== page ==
You don't have to drive a hundred miles to find those perfect spots filled with nature, scenic overlooks and beautiful lakes and streams -- there are lots of them just outside the Beltway.

"It seems a lot farther away than it really is," said computer engineer Rick Wilson, who lives a couple of miles away in Greenbelt but was spending his first night in GREENBELT PARK, just 12 miles from downtown. "It's not mrowded and it's pretty," he said, stirring the coals while friend Pam Bowling sat watching on a picnic bench. Their dinner, wrapped in aluminum foil, sat on the fire, nearly done. His only disappointment was that "they don't have a lake or waterfalls." He had planned to take Bowling on her first camping trip to Cunningham Falls State Park outside Frederick but they were turned away when the camp unexpectedly filled up. "We thought about going home," he said, "but we really wanted to go camping." So they found themselves in Greenbelt Park, surrounded by dense woods, without another camper in hearing range, enjoying the stillness you find only in forests when the sun is about to set. The 1,147-acre Greenbelt Park offers 178 family campground sites at $4 per night every day of the year. All the sites are designed for primitive camping -- there are no hook-ups, electric or water, at the individual campsites -- but water faucets are scattered throughout. It can accommodate tents, recreational vehicles and trailers up to 30 feet long -- a good deal longer than most area camps can handle. Each site is a largely wooded area with a paved slip for cars. A narrow blacktop road connects various campsite clusters throughout the park's low rolling hills. Restrooms, tables, fireplaces and a dump station are provided, but there are no showers. The park is "used mostly by people from out of town who are touring the city," said Ranger Robert Parker. "It's the closest camping of any sort to the city." Parker, who lives in "old Greenbelt," said he camps in the park on occasion. "I just pitch my tent, get out my lawn chair and relax. It's a good place to come and get away." A check of license plates one recent weekend indicated that a fair number of locals are spending the night in the park. Mixed in with tags from California, Michigan, New York, New Jersey, Pennsylvania, West Virginia, Nebraska and Minnesota were Virginia and Maryland plates. Rodney Todd, also of Greenbelt, sat at his campsite picnic table with his two sons and his friends, the Blairs, having dinner. "This is my first time here and I think it's great. The only complaint is no showers! We go home daily to shower," he said with a sheepish grin. The park was his destination of choice to take his newly renovated camper on its shakedown drive. "It has a shower but the holding tank fills up too quickly." Todd and the Blairs didn't seem to mind the park's shortcomings in the activity department. They had spent the day at one of the kids' baseball games and then returned to the park for a hike on the nature trail. The woods are filled with the usual indigenous trees as well as red foxes, raccoons, squirrels, chipmunks, skunks, owls, hawks, bobwhites, blue jays and cardinals. And the park offers some first-class nature paths, such as the azalea trail, a 1.2-mile loop connecting the three picnic areas, and the blueberry and dogwood trails. For the camper who wants to do more, Parker suggests the public pool on Calvert Road near the University of Maryland, horseback riding in Rock Creek Park or visits to nearby shopping malls, theaters and restaurants. Seven-acre Greenbelt Lake is about a mile's drive from the park. Paddleboats, rowboats and bicycles can be rented there. The lake is closed to fishermen now while it's being restocked with largemouth bass, freshwater stripers, catf and outdoor tennis courts and athletic fields. ROBERT M. WATKINS REGIONAL PARK, eight miles from the Washington line near the Capital Centre, is a 500-acre park with 34 primitive campsites. "You're not confined when you're camping," said Marilyn Lamb of Novelty, Ohio, standing near her two backpack tents. "It's fun!" Lamb was staying in Watkins while she hunted for a job on the Hill and her boyfriend attended classes at George Washington University. All of their possessions were stacked in neat piles surrounded by empty cans of tomato juice. "What's not fun is taking a shower in tomato juice!" she exclaimed. "We killed a skunk between the tents last night after it ate holes in both tents and sprayed everything. Tomato juice is the only thing that gets the smell out quickly. We decided it's our 'Welcome to Maryland,' " she laughed. The campsites at Watkins are large and can handle large groups. The rates are $3.50 per site a night or 50 cents per person in groups. There are showers in the park, too. What's missing at the regional park, according to Lamb, is a general store, "someplace to buy neccessities like bread, milk and so on." Watkins has a mini-train for adults and kids, tennis courts, sports fields, grills, picnic tables, hiking trails and a nature center. The Chesapeake Carousel, a century-old carousel that operated in Chesapeake Beach until 1972, is an added attraction. Rides are 50 cents apiece or three for $1.25. The LOUISE F. COSCA REGIONAL PARK in Clinton is just a 25- minute drive from downtown Washington. Twenty-three family sites are open year-round at $3.50 per night, with electric and water hook-ups additional. The 500-acre park has a 15-acre lake stocked with bass, bluegill and catfish. Paddle and flat boats can be rented and there's a mini- train too. There are plenty of nature walks, with exhibits of flora and fauna along the way, plus hiking and bridle paths. But you have to bring your own horse. A $5 parking fee is waived for Prince George's and Montgomery County residents at both Watkins and Cosca. This spring, Montgomery County opened 91 primitive sites at LITTLE BENNETT REGIONAL PARK in Clarksburg. Although not fully developed, this 3,600-acre park has nature and interpretive programs, hiking trails, a camp store and a creek for trout and bass fishing. Future building plans call for a man-made lake, a lodge and golf course. Only the toughest campers would consider the 1,800-acre PATUXENT RIVER PARK in Croom, Maryland. Here's primitive camping at its, well, most primitive. "You bring a tent and sweat it out," said park aide Paula Antonacci. There are no family-style campsites in the park, only primitive back-pack sites and areas for groups of 10 to 100 people. Reservations should be made two weeks in advance. Fees are $1 per night per camper. There are 14 miles of hiking trails, canoes for rent, tours of the Patuxent River by electric pontoon boat, a public boat ramp, guided nature walks and historical exhibits, including a tobacco barn and an antique tool museum. Virginia has its share of nearby campgrounds too, with such choices as Burke Lake, Lake Fairfax, Pohick Bay Regional Park and Prince William Forest. The 888-acre BURKE LAKE park has 163 wooded campsites at $6 per night. The lake has fishing, rowboat rentals, a launch for boats with electric motors (no gas-powered or sailing vessels), a fitness trail, 18-hole golf course, miniature train, carousel and five miles of walking and hiking trails. There are no electrical hook-ups but water is available as well as showers, a coin-operated laundry, a camp st Fairfax and Burke Lake are open year-round and invite recreational vehicles up to 18 feet long. Twenty-five miles south of the city just off I-95 is POHICK BAY REGIONAL PARK in the Mason's Neck area of the Potomac River. Pohick, Indian for "water place," is excellent for sailing and boating. Canoeing through the bay's backwaters is a nature-lover's dream. About a hundred sites have electricity, with another 100 sites classified as primitive. There's also an overflow area that caters to large groups. All three sections have showers and laundromats. The park has picnic grounds, naturalist programs, miniature golf and Frisbee courses, a large swimming pool and boat rentals. Down the road seven miles to the south are 12,000 rambling acres of the PRINCE WILLIAM FOREST. Here can be found 89 known species of shrubs and trees, red and gray foxes, skunks, squirrels, beavers, raccoons, opossums, woodchucks, wild turkeys, ruffled grouse and copperhead snakes. Nearly 35 miles of hiking trails and fire roads make it almost impossible to take the same path twice. Bicycling is allowed on all roads in the park. Trout, bluegill, catfish and perch can be caught in the Quantico Creek if you have a state license. The Oak Ridge campground has 113 sites for family tent camping, with water, tables, fireplaces, trash cans and bathrooms. Trailers are regulated to Travel Trailer Village, which offers a range of facilities. Primitive campers can try Chopawamsic -- the campsites here are a half-mile to two-mile hike into the forest. Facilities are limited, making for a true "back-to-nature" experience. Cabins are also available to groups of 50 or more, but reservations should be made well in advance. Here's a list of some area campgrounds that offer you the chance to get away without really going away. They're even cheaper than staying with relatives in Elkton. Just remember that cans of bug spray rival catsup bottles in the table- top popularity contest -- be prepared for Mother Nature. MARYLAND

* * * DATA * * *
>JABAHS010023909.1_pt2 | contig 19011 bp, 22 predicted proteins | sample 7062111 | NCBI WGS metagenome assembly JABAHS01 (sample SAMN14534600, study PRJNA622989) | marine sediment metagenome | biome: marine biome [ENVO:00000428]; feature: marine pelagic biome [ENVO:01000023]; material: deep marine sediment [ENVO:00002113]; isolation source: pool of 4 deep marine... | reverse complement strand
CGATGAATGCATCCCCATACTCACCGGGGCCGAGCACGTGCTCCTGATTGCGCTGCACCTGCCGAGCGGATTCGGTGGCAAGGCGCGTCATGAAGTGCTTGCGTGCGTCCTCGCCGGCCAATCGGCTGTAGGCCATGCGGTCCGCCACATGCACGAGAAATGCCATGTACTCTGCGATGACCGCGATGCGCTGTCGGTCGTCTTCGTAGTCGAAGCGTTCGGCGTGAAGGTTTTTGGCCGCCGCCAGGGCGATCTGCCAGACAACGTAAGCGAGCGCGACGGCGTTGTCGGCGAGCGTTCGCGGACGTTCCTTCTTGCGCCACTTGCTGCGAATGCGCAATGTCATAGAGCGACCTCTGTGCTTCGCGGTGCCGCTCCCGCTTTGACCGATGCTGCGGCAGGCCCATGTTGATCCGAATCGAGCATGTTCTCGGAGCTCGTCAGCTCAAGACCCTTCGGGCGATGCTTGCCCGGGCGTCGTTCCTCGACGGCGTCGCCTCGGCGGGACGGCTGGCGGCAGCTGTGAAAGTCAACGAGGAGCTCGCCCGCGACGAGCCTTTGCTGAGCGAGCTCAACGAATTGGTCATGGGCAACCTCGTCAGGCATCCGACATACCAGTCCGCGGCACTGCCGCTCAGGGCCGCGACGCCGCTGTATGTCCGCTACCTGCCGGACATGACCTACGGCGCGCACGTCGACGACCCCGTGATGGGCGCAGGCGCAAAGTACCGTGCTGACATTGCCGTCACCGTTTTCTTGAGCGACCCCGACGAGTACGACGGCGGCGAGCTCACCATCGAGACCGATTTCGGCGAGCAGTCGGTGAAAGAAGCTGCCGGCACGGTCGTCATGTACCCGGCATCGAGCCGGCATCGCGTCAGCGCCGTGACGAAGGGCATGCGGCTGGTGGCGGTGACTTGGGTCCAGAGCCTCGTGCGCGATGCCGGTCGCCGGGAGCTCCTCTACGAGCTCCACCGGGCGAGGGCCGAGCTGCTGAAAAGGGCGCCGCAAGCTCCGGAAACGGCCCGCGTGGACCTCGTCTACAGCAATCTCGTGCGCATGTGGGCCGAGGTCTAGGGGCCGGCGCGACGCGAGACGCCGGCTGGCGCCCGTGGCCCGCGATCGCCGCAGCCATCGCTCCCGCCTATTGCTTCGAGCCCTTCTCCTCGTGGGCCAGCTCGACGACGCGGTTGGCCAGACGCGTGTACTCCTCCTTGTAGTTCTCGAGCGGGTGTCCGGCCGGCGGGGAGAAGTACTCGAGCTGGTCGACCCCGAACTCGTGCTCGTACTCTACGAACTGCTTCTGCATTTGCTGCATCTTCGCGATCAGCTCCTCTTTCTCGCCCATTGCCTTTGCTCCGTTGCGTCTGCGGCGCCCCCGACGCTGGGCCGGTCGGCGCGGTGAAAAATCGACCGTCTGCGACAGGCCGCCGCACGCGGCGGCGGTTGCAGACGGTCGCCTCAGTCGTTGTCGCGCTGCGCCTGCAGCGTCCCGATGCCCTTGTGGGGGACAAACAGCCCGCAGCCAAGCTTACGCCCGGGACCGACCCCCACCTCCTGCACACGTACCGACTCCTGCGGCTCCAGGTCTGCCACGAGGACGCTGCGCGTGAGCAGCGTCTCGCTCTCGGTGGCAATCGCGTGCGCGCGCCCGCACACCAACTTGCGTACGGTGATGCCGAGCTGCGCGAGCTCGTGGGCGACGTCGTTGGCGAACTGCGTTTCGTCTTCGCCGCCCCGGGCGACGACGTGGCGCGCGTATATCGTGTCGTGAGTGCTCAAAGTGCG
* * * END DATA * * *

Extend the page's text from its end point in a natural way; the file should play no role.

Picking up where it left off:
CAPITOL KOA CAMPGROUND -- 26 miles northeast of Beltway in Millersville. US. 50 east to Maryland Route 3 north for 10 miles, first left after Route 32 to Hog Farm Road. 60 sites for tents and trailers. Hook-ups available. Showers, dump, laundromat and playground. Rates start at $10.25. 301/923-2771. CEDARVILLE STATE PARK -- 18 miles south of Beltway in Waldorf. Beltway to Route 5 south to U.S. 301. 130 primitive sites. Showers and bathhouse. No hook-ups. Fishing in four-acre pond, hiking, nature trail, visitor's center and fish hatchery. Rates start at $5 for Maryland residents, $6 for others. 301/888-1622. CHERRY HILL CAMP CITY -- Eight miles north of Washington in College Park. Beltway to U.S. 1, west. 100 sites for tents, trailers and RVs. Hook-ups available. Showers, dump, laundromat, no reservations or pets accepted. Rates start at $14. 301/474-5069. LOUISE F. COSCA REGIONAL PARK -- 15 miles southeast of Washington in Clinton. From Beltway exit 7A to Route 5, south for four miles. Right on Woodyard Road, left at second light, one mile to right on Thrift Road. 23 sites. Hook-ups available. Showers, boat rentals, miniature train and fishing, tennis. Groups by reservation. Seven-day limit. Rates start at $3.50. 301/868-1397. DUNCAN'S FAMILY CAMPGROUND -- 21 miles south of Beltway in Lothian. Take Route 4 south to Route 408, left on Sands Road. 300 sites for tents, trailors and campers. Hook-ups availiable. Showers, dump station, laundromat, miniature golf and pool. Rates start at $9.50 for two. 301/627-3909. GREENBELT PARK -- 12 miles north of Washington in Greenbelt 1100 Hilton Avenue, Baltimore. Take Beltway to I-95, north to Catonsville exit to park. 12,000 acres, 105 improved sites. Showers, lake and river fishing, horse and nature trails, hiking. Rates start at $5. 301/747-6602. ROBERT M. WATKINS REGIONAL PARK -- Eight miles east of Washington in Kettering/Largo. Beltway to Route 214, east 3 miles then right on Route 556. 34 primitive sites. Groups by reservation only. Showers. $3.50 per night. 301/249-6200. PATUXENT RIVER PARK -- 14 miles southeast of Beltway. Five large primitive sites for groups. Reservations a must at all sites. 1,800 acres, with nature wildlife areas along tidal marshlands, hardwood swamps and river. 301/627-6074. VIRGINIA BULL RUN REGIONAL PARK -- 30 miles southwest of Washington. Take Centreville exit off I-66. 150 sites, 40 with electricity. All sites pull- through and tree-shaded. Laundromat, showers, covered pavillion, playground, swimming pool, Frisbee and miniature golf. Rates start at $6. 703/631-0550. BURKE LAKE -- Seven miles southwest of Washington at 7315 Ox Road, Fairfax Station. 168 primitive sites. No hook-ups. Showers, dump station, fishing and boating. Rates start at $6.24. 703/323-6600. FOUNTAIN HEAD REGIONAL PARK -- 20 miles west of Beltway on Hampton Road off Route 123 in Fairfax Station at widest point of Lake Occoquan. Primitive camping only on 1,000 acres. Visitors center, boat rentals and launch area. Rates are 50 cents per camper. 703/250-9124. LAKE FAIRFAX -- 20 miles west of Washington at 1400 Lake Fairfax Drive, Reston. 65 sites without electricity at $6.24 and 80 sites with electricity at $7.28. Showers and dump. 703/471-5415. POHICK BAY REGIONAL PARK -- 25 miles south of Washington off I-95 in Lorton. 453 sites, primitive, groups and hook-ups. Showers, boat rentals, launch, swimming pool, golf and laundromat. Rates start at $6. 703/339-6104. PRINCE WILLIAM FOREST PARK -- 32 miles south of Washington off I-95 in Triangle. 133 campsites in three sections offering primitive, family and group camping. No showers or hook-ups in any of these sections. Rates start at $4. 703/221-7181. 120 primitive sites for tents and small campers. Showers and dump. Rates start at $4. 703/221-7181. PRINCE WILLIAM TRAILER VILLAGE -- 29 sites with full hook-ups and swimming pool. Rates start at $9. 703/221-2474.